I'm sorry to burst your bubble, but staycations are lame. You're wasting cash that could be put to better use -- like on an actual trip to Paris or London or Barcelona. And while I get it, transatlantic travel is expensive, I have some good news.
Budget-friendly airlines JetBlue and Norwegian Air have struck a partnership deal that will make it easier to fly to European destinations for cheap. On Thursday, the two companies released a joint statement promising lower prices and more convenient booking for those traveling between the United States and Europe. This says a lot considering their individual reputations for providing cost-effective travel in their respective markets.
"JetBlue is the largest airline at several of our key gateways in the United States, specifically New York JFK, Boston and Fort Lauderdale, and this partnership will create a plethora of new route connections for customers on both sides of the Atlantic," Norwegian's Acting CEO and Chief Financial Officer, Geir Karlsen said. "The partnership will provide travelers throughout the U.S., Caribbean and Latin America with more affordable fares to Europe and vice versa. And not least it will offer seamless connections with two of the most awarded low-cost airlines in the world."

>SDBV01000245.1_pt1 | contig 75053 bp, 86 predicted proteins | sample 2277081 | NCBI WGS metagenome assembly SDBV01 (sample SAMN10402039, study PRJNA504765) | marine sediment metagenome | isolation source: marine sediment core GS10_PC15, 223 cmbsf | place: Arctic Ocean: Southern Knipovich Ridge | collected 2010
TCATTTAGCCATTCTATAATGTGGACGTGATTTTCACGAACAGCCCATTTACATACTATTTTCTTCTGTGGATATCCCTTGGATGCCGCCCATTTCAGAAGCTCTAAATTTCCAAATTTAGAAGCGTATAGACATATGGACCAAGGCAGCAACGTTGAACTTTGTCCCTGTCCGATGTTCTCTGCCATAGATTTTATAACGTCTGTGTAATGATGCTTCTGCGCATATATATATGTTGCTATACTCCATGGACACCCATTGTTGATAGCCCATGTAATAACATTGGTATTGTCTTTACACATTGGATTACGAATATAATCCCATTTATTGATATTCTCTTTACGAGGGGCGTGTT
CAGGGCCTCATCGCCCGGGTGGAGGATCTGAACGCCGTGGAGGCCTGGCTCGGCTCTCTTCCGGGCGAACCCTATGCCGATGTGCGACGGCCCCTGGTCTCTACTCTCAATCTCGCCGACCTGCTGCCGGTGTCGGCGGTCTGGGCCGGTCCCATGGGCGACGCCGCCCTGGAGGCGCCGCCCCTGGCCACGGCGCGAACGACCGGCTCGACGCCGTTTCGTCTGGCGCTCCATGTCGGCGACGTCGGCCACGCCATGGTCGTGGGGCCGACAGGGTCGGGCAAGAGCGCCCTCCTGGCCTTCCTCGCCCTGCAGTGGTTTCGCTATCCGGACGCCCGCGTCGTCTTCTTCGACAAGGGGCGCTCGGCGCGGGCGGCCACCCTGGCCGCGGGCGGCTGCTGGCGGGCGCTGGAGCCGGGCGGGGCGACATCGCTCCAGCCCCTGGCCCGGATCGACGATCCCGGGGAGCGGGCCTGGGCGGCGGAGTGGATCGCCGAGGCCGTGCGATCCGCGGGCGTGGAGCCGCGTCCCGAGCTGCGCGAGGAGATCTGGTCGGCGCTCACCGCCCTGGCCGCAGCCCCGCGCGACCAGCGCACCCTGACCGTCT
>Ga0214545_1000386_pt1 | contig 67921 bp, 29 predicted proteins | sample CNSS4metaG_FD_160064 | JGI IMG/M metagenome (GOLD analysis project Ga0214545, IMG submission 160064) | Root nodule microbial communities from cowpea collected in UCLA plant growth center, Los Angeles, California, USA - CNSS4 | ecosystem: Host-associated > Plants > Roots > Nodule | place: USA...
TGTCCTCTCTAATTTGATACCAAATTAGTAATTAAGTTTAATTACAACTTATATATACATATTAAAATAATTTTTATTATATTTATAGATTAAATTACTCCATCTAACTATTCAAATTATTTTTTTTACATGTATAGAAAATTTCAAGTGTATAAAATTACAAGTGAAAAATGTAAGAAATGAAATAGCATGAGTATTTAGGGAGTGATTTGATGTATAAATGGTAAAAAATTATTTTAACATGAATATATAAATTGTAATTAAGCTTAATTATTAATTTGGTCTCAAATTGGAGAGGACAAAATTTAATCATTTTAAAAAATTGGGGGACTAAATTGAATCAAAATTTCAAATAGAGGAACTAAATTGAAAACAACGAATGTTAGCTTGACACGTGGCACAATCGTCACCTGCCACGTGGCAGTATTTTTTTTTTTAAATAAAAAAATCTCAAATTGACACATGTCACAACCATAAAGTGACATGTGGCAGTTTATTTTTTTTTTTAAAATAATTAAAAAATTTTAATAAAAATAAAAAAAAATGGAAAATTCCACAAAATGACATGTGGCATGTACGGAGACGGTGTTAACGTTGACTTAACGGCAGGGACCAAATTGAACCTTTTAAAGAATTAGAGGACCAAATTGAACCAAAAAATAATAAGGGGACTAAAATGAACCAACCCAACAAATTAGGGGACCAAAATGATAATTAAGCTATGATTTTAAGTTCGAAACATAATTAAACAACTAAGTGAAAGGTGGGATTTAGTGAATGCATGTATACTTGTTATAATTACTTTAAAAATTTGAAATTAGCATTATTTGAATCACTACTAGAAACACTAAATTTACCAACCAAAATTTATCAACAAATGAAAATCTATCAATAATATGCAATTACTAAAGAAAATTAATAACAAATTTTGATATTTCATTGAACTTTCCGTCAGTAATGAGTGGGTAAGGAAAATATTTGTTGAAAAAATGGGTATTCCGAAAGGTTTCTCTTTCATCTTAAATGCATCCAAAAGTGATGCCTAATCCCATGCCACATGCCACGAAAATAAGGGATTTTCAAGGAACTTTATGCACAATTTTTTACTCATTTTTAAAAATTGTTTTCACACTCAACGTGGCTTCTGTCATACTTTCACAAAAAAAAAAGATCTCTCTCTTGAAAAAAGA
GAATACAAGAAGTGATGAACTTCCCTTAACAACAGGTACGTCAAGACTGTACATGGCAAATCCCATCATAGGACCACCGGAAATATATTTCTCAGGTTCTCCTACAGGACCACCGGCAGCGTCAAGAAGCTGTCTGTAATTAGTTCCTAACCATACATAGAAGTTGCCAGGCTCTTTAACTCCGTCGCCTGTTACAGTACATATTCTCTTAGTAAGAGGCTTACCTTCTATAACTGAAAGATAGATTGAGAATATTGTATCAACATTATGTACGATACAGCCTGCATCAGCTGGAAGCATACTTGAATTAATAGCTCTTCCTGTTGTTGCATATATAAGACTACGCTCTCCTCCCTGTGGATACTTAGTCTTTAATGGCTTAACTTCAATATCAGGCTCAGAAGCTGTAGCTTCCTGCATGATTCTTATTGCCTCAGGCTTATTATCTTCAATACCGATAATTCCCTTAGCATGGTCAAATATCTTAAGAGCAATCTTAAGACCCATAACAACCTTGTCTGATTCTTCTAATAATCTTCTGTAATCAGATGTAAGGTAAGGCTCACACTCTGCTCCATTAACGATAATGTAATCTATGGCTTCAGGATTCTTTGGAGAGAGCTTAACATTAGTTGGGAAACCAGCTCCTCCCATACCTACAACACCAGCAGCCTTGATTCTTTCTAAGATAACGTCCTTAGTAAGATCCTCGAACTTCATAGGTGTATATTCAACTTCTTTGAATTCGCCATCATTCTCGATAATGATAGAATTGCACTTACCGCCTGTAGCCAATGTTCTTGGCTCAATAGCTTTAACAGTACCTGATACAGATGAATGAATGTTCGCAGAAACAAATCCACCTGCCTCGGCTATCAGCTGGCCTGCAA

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The contract will connect 60 US cities, as well as 40 Caribbean and Latin American destinations, with Norwegian's network via New York (JFK, specifically), Boston, and Fort Lauderdale, according to a press release. The company currently offers 20 nonstop routes to Europe through these airports. The partnership will officially launch in Summer 2020, but will be available for booking tickets in early 2020, so keep a close eye out for that.
"This new agreement with Norwegian seamlessly connects JetBlue’s robust network throughout the U.S., Caribbean and Latin America with the exciting European destinations on our new partner’s route map,” Chief Executive Officer Robin Hayes added. "Norwegian shares our belief that customers benefit when we can bring competition and low fares to the transatlantic market currently dominated by joint ventures, legacy alliances and sky-high ticket prices."